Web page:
The democratization of attention is on the rise, and brands must pay attention to this major shift in media marketing. Advertising is no longer linear, and there are countless ways to target consumers at scale—but what about showing up for the unreachable consumer? Perhaps shoppable tv is the answer.
In order to stay competitive, it’s important for marketers to explore new media channels and the platforms and partnerships that do this well.
The NYC marketing community gathered for an MTM Forum hosted at Roku’s brand-new headquarters to discuss how to reach traditionally unreachable viewers with new options for conversion, including breakthrough video commerce.
The Visionaries on the forefront of this shift are: Kalen Thornton, VP Sports, Entertainment & Gaming at PepsiCo; Nick Buzzell, CEO at NBTV Studios & Channels; Brian Beitler, Founder of Sune and GM Live Shop Ventures LLC; Dan Robbins, VP, Ad Marketing & Partner Solutions at Roku; and Suzy Whaley, President at Golf Nation.
Listen to their full conversation to hear their insightful examples and real use cases on the MTM Visionaries Podcast, available on your favorite streaming platform.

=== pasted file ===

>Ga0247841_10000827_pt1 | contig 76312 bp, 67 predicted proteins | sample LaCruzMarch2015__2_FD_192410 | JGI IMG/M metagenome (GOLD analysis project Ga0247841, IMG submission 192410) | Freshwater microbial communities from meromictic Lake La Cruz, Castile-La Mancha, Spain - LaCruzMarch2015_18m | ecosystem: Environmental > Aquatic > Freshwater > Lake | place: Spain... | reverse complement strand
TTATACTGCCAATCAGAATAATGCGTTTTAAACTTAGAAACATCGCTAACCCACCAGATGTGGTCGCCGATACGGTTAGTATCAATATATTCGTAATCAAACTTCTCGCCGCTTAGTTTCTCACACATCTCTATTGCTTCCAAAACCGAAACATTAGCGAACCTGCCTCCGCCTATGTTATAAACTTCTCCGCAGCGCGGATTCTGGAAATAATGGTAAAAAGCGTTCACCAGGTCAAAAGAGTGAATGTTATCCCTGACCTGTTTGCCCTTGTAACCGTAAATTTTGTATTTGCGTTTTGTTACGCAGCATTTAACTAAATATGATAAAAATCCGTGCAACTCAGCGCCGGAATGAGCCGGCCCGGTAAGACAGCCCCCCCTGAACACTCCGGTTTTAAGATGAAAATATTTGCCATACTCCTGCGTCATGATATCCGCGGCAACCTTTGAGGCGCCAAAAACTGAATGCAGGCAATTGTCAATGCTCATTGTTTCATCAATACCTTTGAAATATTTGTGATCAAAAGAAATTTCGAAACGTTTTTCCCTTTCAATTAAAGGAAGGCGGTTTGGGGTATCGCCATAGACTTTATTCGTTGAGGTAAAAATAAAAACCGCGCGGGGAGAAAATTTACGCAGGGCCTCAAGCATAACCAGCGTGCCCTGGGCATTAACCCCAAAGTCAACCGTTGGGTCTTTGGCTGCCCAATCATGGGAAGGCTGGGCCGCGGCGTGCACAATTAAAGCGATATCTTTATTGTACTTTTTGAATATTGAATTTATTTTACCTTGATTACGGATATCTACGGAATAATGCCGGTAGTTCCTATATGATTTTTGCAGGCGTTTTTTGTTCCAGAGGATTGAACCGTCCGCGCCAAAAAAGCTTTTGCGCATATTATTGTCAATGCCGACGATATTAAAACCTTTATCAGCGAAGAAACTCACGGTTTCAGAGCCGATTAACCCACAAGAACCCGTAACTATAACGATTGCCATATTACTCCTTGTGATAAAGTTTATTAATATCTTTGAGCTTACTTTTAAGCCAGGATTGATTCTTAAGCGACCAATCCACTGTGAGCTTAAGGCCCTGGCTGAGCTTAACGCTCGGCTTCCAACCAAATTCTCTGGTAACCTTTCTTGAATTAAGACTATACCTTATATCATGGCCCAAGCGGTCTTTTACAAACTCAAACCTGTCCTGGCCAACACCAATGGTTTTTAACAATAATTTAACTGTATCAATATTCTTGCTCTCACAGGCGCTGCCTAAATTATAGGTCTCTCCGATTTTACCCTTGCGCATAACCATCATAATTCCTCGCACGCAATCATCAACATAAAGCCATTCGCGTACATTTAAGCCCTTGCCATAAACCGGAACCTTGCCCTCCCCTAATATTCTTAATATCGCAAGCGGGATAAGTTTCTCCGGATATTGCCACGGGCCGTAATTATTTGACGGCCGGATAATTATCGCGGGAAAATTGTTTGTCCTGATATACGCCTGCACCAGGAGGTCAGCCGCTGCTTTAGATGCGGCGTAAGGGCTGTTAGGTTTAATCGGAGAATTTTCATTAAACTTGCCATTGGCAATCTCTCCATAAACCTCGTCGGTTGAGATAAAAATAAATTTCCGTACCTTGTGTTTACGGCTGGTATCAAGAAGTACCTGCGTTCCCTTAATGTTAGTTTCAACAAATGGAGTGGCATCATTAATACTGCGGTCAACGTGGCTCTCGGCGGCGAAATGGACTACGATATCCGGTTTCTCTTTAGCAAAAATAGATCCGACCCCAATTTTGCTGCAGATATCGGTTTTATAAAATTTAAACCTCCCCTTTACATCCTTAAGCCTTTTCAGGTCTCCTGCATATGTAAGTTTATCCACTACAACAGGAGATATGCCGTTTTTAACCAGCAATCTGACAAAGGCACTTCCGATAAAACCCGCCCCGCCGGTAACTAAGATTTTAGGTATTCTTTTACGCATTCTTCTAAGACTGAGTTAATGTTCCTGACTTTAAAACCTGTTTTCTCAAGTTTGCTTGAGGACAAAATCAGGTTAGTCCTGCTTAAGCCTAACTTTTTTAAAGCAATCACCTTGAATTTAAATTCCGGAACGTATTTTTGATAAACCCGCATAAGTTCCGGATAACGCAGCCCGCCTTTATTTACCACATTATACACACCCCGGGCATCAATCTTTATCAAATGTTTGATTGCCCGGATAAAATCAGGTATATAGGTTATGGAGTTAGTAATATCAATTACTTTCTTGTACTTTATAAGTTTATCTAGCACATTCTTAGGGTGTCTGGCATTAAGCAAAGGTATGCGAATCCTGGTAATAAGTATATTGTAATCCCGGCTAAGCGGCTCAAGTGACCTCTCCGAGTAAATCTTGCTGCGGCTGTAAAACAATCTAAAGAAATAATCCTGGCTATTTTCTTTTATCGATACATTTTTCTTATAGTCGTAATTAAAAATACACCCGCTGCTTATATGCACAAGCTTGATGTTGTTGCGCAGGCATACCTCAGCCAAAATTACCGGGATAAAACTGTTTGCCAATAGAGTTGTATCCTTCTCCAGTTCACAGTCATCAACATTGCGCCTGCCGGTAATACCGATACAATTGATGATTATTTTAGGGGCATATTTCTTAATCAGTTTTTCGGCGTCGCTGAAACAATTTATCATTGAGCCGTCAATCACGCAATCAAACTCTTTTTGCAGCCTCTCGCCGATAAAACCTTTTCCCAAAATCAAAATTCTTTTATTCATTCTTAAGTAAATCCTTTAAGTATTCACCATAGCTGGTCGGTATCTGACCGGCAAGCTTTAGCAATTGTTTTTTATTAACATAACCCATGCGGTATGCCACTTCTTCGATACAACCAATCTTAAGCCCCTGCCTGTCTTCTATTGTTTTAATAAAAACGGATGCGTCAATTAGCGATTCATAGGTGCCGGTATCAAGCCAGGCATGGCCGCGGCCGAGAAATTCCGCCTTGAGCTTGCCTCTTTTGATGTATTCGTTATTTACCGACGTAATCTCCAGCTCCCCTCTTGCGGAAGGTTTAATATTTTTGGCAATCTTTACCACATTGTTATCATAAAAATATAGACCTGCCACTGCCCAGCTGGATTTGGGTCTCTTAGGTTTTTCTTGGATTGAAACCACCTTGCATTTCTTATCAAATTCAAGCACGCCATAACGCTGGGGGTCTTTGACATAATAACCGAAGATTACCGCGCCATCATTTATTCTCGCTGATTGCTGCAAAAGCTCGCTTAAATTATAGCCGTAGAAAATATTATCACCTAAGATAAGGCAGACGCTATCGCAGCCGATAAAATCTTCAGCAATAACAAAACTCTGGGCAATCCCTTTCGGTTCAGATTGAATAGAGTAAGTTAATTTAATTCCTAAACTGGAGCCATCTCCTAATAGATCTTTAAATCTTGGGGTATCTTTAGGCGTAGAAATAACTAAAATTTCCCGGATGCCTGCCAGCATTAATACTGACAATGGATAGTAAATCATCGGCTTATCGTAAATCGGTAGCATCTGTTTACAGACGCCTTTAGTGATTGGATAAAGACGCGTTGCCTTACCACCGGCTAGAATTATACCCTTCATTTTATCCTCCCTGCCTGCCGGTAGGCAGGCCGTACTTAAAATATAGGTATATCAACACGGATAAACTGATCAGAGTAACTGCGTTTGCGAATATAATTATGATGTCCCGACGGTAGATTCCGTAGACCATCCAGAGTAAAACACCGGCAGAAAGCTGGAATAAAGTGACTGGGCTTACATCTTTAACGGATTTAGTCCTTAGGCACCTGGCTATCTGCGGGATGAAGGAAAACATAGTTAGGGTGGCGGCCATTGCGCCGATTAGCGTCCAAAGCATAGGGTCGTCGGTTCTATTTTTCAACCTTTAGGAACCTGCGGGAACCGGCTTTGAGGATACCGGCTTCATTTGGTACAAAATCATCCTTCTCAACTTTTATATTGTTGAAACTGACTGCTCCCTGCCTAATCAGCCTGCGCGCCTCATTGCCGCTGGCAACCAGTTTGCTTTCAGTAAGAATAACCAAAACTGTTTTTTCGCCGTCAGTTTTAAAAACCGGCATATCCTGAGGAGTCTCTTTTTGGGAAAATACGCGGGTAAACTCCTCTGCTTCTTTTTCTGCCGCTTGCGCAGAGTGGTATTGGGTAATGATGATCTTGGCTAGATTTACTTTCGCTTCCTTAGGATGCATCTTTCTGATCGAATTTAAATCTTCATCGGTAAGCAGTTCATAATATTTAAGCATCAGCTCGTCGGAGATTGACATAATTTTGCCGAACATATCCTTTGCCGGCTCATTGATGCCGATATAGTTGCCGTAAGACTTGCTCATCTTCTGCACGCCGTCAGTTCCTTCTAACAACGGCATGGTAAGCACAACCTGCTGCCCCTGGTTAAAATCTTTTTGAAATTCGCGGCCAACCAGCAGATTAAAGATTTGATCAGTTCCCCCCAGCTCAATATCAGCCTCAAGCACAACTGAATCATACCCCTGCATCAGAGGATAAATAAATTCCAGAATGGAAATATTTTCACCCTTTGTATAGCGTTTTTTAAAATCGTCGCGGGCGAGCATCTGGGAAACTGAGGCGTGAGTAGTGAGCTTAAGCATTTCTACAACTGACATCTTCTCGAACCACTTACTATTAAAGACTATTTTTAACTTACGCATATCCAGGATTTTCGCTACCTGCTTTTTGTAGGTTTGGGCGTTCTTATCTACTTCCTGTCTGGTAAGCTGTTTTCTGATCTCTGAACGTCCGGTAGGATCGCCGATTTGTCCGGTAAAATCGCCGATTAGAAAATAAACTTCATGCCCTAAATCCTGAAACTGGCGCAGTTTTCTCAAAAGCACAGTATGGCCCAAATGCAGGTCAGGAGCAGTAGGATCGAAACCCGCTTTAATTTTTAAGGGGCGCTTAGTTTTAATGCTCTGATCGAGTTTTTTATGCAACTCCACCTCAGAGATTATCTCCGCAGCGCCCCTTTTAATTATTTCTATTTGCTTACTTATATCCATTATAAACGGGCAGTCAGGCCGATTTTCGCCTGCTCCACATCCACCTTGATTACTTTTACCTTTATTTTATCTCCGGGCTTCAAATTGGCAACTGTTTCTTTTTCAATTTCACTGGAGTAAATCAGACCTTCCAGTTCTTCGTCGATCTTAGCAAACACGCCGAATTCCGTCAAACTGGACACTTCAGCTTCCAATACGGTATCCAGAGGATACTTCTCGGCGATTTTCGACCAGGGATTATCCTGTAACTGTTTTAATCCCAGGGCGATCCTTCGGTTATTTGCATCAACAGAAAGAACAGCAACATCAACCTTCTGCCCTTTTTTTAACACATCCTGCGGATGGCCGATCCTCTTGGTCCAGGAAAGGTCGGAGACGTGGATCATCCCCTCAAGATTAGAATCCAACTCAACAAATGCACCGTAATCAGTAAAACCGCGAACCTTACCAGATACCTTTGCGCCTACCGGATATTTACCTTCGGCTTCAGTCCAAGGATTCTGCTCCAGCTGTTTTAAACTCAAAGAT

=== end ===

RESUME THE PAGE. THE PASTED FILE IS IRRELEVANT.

Nine Things Marketers Should Know about Clickable, Shoppable Media (or TV)
1) There’s a growing diversity of media options.
Nick Buzzell (NBTV): There are two main types of ads: commercial spots and branded content. All of this is available on different devices like smart TVs, connected TVs, and mobile devices through apps and the web. The important thing to remember is that everything is streaming and app-based, making TVs more like mobile phones every day.
Examples of media options include:
- FAST Channels (Free-Ad-Supported Streaming TV) transfers the cable grid from cable boxes to televisions and other devices (i.e., Roku)
- Streaming services aggregates channels and runs ads in between them (i.e., Zoomo)
- Video on Demand allows you to watch TV without any ads (i.e., Netflix)
- Hybrid models offer both ad and non-ad options (i.e., Hulu)